Damn that lamb!

22 Sep

Here is last weekends roast dinner. A shoulder of lamb. I love lamb, it’s certainly my favourite roast, but only when other people make it for me.

This isn’t burnt so much as shrunken and shrivelled. Those who enjoy a rarer portion of meat would shy away from this. I tried to keep it moist and tender by slow cooking for about four hours in vegetable stock while the family and I attended a local dog show.

On returning home the house was filled with beautiful lamby smells, the dog expectantly took up residence in the kitchen, and I was thrilled. After sprinkling the juicy joint with salt, pepper and dried mint (for a crispy skin) I immediately put it into a hot oven and prepared the veg. I kept the slow cooker stock for gravy – see I do think ahead sometimes!

After about 40mins cooking (to allow the spuds and parsnips to roast) the lamb came out completely dry. And half the size! If you look carefully you can see the bone has appeared as the meat has shrunk around it.  Also my parsnips had burnt to inedible crisps, honestly the oven wasn’t too hot – I think I just didn’t take them out early enough! (but the gravy was nice).

Sadly the lamb didn’t really taste of much, there was a lot of crispy skin to chew on but very little in the way of succulent meat. AND having bought a big enough joint for five people there ended up being just about enough for my husband and I.

So – should I be using foil to wrap it up and protect it? Or poured oil over the joint before putting in the oven? It looked moist enough on its own?

If I shouldn’t put it in the slow cooker first then how do you get this tender slow-cooked-lamb that everyone is talking about?

The dog had the bone, he enjoyed it whatever…


8 Responses to “Damn that lamb!”

  1. Jenny Eatwell 22/09/2011 at 10:25 am #

    Oh BLESS! I feel for you – to be looking forward to a lovely lamb joint, only to be dashed at the last minute.

    You were doing so well, too. Right up until the 40 minutes in a hot oven. Truly, a slow cooked joint of lamb would only need 10-15 minutes to crisp up the fat layer. No silver foil required, or the fat won’t crisp.

    Your parsnips were probably too small to be needing so long cooking, as well. Definitely give them just 30 minutes in future.

    45 minutes is how long I give my roast potatoes, but then I like them to be quite well coloured and crispy.

    The answer, with the roat vegetables, is to look at them after 30 minutes is done. You can always remove those that are done and keep them warm under the grill. 🙂

  2. Alice Cant Cook 23/09/2011 at 2:44 pm #

    Ah, so I can still slow cook but just don’t roast so much after?
    I thought after hours slow cooking it would be so juicy, a more dried up bit of lamb you have never seen 😦
    And it honestly almost halved in size!

    I’ve always put my parsnips in as long as the potatoes – but because my grill is in my oven I have no where to keep them warm… some foil might be in order?
    I also boil my parsnips for a bit before putting into hot oil so they aren’t too woody.
    Maybe I do too much to them?

    Sad because a roast dinner is my absolute favourite meal of the week!
    Thanks again for your help x

  3. Jenny Eatwell 24/09/2011 at 11:38 am #

    Yes, by all means slow cook. If you’re not keen on the fat layer, then don’t bother roasting and just serve it straight from the slow cooker, minus it’s fat. However, if you’re like me and like a bit of toasty tasty fat on your meat, then a short blast in a hot oven is enough. I’m not surprised it dried out and shrunk, after 45 minutes. *chuckle*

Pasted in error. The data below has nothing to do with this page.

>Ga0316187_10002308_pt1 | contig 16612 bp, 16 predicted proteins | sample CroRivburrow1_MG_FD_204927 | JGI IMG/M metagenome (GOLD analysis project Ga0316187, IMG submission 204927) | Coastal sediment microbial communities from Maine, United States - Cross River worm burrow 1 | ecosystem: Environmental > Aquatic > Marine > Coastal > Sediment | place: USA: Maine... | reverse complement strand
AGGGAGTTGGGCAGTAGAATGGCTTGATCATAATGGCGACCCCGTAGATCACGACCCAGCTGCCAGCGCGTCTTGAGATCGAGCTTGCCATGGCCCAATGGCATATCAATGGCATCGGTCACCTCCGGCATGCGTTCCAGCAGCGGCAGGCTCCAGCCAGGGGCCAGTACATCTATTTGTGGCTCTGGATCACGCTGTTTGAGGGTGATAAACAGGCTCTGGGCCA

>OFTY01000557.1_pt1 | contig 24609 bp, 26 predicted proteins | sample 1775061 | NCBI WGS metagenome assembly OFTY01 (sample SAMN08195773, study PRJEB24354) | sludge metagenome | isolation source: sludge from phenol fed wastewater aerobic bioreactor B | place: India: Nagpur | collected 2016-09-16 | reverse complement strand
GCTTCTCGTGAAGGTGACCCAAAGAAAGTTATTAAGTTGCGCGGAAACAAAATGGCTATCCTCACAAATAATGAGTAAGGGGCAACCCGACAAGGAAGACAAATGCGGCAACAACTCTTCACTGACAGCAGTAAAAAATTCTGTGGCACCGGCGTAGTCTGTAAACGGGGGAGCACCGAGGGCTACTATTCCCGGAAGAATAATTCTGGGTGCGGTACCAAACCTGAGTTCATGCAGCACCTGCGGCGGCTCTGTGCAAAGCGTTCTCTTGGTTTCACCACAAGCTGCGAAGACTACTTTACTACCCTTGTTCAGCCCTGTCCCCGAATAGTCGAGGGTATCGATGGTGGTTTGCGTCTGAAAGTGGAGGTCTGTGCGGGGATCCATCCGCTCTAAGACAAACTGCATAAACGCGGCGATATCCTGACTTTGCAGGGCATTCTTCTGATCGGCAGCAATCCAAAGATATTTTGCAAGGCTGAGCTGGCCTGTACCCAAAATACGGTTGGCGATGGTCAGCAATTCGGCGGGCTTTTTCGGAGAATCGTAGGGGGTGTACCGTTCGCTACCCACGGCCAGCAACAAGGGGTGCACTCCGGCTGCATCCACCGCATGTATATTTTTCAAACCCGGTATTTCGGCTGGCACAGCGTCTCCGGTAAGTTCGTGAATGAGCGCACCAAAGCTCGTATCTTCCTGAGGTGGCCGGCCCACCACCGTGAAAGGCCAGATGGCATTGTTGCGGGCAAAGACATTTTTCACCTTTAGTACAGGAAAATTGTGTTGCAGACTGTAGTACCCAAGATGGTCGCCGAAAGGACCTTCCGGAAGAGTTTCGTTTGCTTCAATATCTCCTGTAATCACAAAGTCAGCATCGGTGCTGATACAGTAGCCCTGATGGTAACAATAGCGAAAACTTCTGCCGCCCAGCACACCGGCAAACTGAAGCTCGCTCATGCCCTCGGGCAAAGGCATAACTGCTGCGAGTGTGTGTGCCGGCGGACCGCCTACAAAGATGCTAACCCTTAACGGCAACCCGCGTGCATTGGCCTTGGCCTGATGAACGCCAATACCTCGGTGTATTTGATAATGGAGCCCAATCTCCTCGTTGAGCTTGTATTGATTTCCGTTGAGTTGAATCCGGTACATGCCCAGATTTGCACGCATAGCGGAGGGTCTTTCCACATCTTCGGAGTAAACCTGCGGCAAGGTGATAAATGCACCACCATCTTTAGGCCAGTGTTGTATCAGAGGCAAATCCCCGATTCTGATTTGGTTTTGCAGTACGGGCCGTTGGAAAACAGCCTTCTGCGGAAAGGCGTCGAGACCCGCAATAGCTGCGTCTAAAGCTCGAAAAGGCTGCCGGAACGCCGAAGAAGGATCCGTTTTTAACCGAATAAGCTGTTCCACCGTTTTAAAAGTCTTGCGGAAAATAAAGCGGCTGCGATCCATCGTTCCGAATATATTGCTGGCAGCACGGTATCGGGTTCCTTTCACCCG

Ah, then as you’ve nowhere to keep them warm, try putting the parsnips in 15 minutes after the potatoes go in. That should do it!

    Par-boiling is good, before roasting. Helps to get a lovely crispy outside and a soft inside, but be careful you don’t over do it. Just 3-5 minutes for spuds and 2-3 minutes for parsnips, is fine.

    I know, I love roast dinners too! A roast parsnip is a thing of beauty, so far as I am concerned. lol

  4. Poppy.. 03/10/2011 at 5:00 pm #

    Alice I make slow cooked lamb alot and I promise YOU can do it.

    I use the shoulder too and slow cook it for at least 5 hours at approx 200 electric fan oven
    preheated then once meat is in 150 for the remaining time. You will get a crisp top which is
    delicious and then melting meat beneath as you shred it.

    Follow the ‘incrediable smashed lamb’ Jamie Oliver recipe to the letter. It is the best and most
    reliable recipe.

    Try again and let me know..

    • Alice Cant Cook 04/10/2011 at 9:54 am #

      Oooh thank you Poppy!
      I’ll have a look at that Oliver recipe.

      Five hours? Blimey. I heard someone on Twitter recently talking about pulled pork and how they had it in for 24hours!!!!

      Yes I do prefer the shoulder to the leg, have you tried a neck or belly?

    • Jenny Eatwell 04/10/2011 at 10:16 am #

      Poppy – just to clarify, and to help Alice, I presume you mean that you start the lamb at 200 deg for a half an hour or so, then reduce the temperature to 150 deg for the remaining four and a half hours? Because 5 hours at 200 deg might very well render you a lamb-flavoured biscuit, it seems to me! 🙂

  5. Poppy.. 05/10/2011 at 11:51 am #

    Alice and Jenny,

    Ha ! Yes too vague. Oven preheated to 200 then once lamb is in then reduce immediately to 150 and leave in for remaining time.

    • Alice Cant Cook 06/10/2011 at 8:20 am #

      Ah, you two. Love you and my lamby conversation.

      Ok so either a heat blast in the oven followed by gentler roasting. Or a long slow cook followed by an oven crisp up.
      Will try out both.

      Down with lamb biscuits! xx

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